Oral History: Maria Kenny of Kenny’s Castaway
In 1977, Pat Kenny opened Kenny’s Castaways at 157 Bleecker Street, a “dusty and dim New York music club” which for 36 years welcomed some of the most iconic performers in music. The legendary venue closed its doors in 2012, with so many heartfelt stories and condolences from longtime friends. But its legacy will not be lost, thanks to Pat’s daughter, Maria Kenny, who ran Kenny’s Castaways with her brother for over a decade and generously shared an oral history with us in 2015. Maria’s oral history, conducted on June 10, 2015, reflects such respect and admiration for her father’s hard work, making his way as an immigrant from humble beginnings to create a quintessential Village spot.
Mr. Kenny came from County Roscommon in Ireland, and Maria explains that he lived in New York for a short time as a child – his father tried to earn a living here, but eventually sent the family back to Ireland and essentially abandoned them. He grew up in meager conditions in Ireland, educating himself with the dictionary and serving in the army before starting a life in New York. As Maria describes, her father held jobs typical for an Irish laborer at the time – carpenter, electrician, etc. – but always loved music and dreamed of owning a bar. And so he did, by the early 1960s, with his brother Jimmy, on Webster Avenue in the Bronx.
Wild, Wild Bleecker
After a few years of business at the Webster Avenue bar, in 1967, the first Kenny’s Castaways opened in Yorkville as a supper club, bringing unfamiliar genres and undiscovered artists to “create such a stir” on the Upper East Side. About twenty minutes into the conversation, Maria explains that the first group to really shock the neighborhood was the New York Dolls, a band quite unlike anything else the area had seen before. The venue – with “a lover of all types of music” at the helm – became a central spot for diverse, up-and-coming artists to debut their work. A decade after it opened, when the original Kenny’s lease ended, the business moved down to Bleecker Street, which, “at that point, was kind of the Wild Wild West,” says Maria (about 35 minutes into the recording, or on page 12 of the transcript). With Mr. Kenny’s great passion for – and friendly connections with – the downtown music scene, the venue naturally became right at home on Bleecker Street.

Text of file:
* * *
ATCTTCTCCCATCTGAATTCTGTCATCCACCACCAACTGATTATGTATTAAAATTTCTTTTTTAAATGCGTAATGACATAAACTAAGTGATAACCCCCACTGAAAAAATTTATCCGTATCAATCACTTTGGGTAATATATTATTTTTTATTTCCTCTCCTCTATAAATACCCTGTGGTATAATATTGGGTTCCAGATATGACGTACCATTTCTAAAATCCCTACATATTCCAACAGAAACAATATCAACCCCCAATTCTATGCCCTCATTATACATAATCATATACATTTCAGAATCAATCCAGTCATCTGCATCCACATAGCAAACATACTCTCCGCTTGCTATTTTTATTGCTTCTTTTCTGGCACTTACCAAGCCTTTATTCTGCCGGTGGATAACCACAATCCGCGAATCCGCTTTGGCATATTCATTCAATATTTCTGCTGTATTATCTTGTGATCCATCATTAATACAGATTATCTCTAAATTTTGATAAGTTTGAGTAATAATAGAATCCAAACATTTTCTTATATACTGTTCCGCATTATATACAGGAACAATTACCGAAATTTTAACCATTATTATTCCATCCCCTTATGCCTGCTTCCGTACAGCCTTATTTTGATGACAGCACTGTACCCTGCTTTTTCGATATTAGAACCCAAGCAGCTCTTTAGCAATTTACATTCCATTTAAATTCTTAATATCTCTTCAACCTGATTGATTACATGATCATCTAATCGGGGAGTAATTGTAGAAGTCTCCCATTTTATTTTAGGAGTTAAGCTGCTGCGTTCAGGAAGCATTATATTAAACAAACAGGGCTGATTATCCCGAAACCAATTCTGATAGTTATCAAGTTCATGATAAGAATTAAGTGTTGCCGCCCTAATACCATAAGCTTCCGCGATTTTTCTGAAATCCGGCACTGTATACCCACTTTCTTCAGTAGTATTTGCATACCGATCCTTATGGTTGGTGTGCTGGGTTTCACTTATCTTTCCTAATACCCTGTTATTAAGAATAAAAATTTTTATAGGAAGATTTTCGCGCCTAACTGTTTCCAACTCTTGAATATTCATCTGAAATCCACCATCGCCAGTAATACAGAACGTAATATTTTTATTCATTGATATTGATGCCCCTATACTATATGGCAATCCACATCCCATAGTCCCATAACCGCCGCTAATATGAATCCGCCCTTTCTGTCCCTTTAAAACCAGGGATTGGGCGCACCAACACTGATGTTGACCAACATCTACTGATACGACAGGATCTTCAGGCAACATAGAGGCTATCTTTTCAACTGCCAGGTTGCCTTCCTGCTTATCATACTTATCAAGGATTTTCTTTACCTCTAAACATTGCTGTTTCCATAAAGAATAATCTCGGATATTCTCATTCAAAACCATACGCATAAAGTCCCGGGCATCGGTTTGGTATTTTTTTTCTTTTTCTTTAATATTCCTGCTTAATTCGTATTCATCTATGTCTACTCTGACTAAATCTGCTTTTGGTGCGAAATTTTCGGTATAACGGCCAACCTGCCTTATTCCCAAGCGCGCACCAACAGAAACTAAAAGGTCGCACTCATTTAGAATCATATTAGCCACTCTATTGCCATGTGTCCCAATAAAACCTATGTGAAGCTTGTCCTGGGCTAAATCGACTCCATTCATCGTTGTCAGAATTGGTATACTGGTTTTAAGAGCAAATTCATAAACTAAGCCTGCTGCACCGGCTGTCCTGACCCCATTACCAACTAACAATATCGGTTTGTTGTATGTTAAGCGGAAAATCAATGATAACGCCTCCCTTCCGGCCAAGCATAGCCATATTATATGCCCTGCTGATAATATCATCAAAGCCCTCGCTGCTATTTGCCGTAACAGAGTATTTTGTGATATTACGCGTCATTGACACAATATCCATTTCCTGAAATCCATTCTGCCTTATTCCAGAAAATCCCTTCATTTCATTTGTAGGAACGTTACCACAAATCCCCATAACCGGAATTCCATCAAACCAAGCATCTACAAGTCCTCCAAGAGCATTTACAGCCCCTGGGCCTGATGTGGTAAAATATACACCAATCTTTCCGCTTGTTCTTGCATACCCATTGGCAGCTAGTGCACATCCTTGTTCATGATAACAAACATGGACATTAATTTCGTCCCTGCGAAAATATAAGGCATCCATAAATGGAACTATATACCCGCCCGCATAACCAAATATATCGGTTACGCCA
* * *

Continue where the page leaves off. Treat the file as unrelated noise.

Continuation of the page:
Daughter of Music History
Not only does Maria tell incredible stories about her father and his partners in business, but she also makes fascinating points about her own role in the picture. Being a child of immigrant parents, and working at her father’s Village music club from a young age, she discusses her experiences of getting to really know her father during those working hours and immersing herself in this world. On page 33 of the transcript, after the interview itself concludes, there are six pages with images of the heaps of photographs and documents that Maria presented to the interviewer, Liza Zapol. During their conversation, Maria points to people in the photographs, each one inspiring detailed stories and reminding her of the countless other individuals who passed through Kenny’s Castaways. A real sense of family and closeness comes through her descriptions of the colleagues and artists who knew and loved Mr. Kenny.
157 Bleecker, Today
Of course, as we hear in so many oral histories and other documents about the Village’s recent history, particularly in the music and art realm, we’re losing this welcoming, creative environment that used to thrive here. On page 30, Maria laments this and explains some of the factors that contributed to these changes. “I hate that there’s very few [clubs]”, she says, noting the stark difference between the bustling venues of the mid to late 20th century and the streamlined bars that now line the streets. Today, 157 Bleecker Street is home to Carroll Place, an Italian American wine bar. Though a few Bleecker mainstays still stand, the neighborhood that Maria remembers is ever fading. She hopes that the radical newness and expression will come back someday. For now, she says, “there’s definitely a void.” But thanks to her oral history, and the 40+ other recordings in our archive, memories of the area’s vibrant past will at least remain alive and accessible for all who wish to listen.
The full transcription and audio for Maria’s interview can be found here. To learn more about our oral history project, listen to some interviews, and read the interview transcripts, be sure to visit our website’s Oral History Collection page. Also, be sure to stay tuned as we interview more village individuals and upload more oral histories to our website.